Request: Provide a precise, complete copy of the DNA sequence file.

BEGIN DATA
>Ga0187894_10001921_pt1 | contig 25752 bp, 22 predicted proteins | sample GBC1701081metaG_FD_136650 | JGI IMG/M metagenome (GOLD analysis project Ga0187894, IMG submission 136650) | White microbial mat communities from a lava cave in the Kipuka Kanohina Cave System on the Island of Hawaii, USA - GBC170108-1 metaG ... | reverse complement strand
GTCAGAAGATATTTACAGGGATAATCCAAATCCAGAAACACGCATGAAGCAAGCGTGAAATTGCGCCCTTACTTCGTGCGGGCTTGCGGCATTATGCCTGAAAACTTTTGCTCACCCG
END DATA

>Ga0187894_10001921_pt1 | contig 25752 bp, 22 predicted proteins | sample GBC1701081metaG_FD_136650 | JGI IMG/M metagenome (GOLD analysis project Ga0187894, IMG submission 136650) | White microbial mat communities from a lava cave in the Kipuka Kanohina Cave System on the Island of Hawaii, USA - GBC170108-1 metaG ... | reverse complement strand
GTCAGAAGATATTTACAGGGATAATCCAAATCCAGAAACACGCATGAAGCAAGCGTGAAATTGCGCCCTTACTTCGTGCGGGCTTGCGGCATTATGCCTGAAAACTTTTGCTCACCCG